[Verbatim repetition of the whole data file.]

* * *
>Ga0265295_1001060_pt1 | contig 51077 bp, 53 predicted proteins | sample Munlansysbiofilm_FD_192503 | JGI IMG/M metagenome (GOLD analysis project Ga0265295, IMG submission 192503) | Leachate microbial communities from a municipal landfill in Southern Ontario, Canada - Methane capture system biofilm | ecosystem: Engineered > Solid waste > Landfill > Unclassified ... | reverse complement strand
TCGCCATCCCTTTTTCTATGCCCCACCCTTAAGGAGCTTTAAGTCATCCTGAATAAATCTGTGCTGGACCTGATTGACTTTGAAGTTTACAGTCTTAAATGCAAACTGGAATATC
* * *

>Ga0265295_1001060_pt1 | contig 51077 bp, 53 predicted proteins | sample Munlansysbiofilm_FD_192503 | JGI IMG/M metagenome (GOLD analysis project Ga0265295, IMG submission 192503) | Leachate microbial communities from a municipal landfill in Southern Ontario, Canada - Methane capture system biofilm | ecosystem: Engineered > Solid waste > Landfill > Unclassified ... | reverse complement strand
TCGCCATCCCTTTTTCTATGCCCCACCCTTAAGGAGCTTTAAGTCATCCTGAATAAATCTGTGCTGGACCTGATTGACTTTGAAGTTTACAGTCTTAAATGCAAACTGGAATATC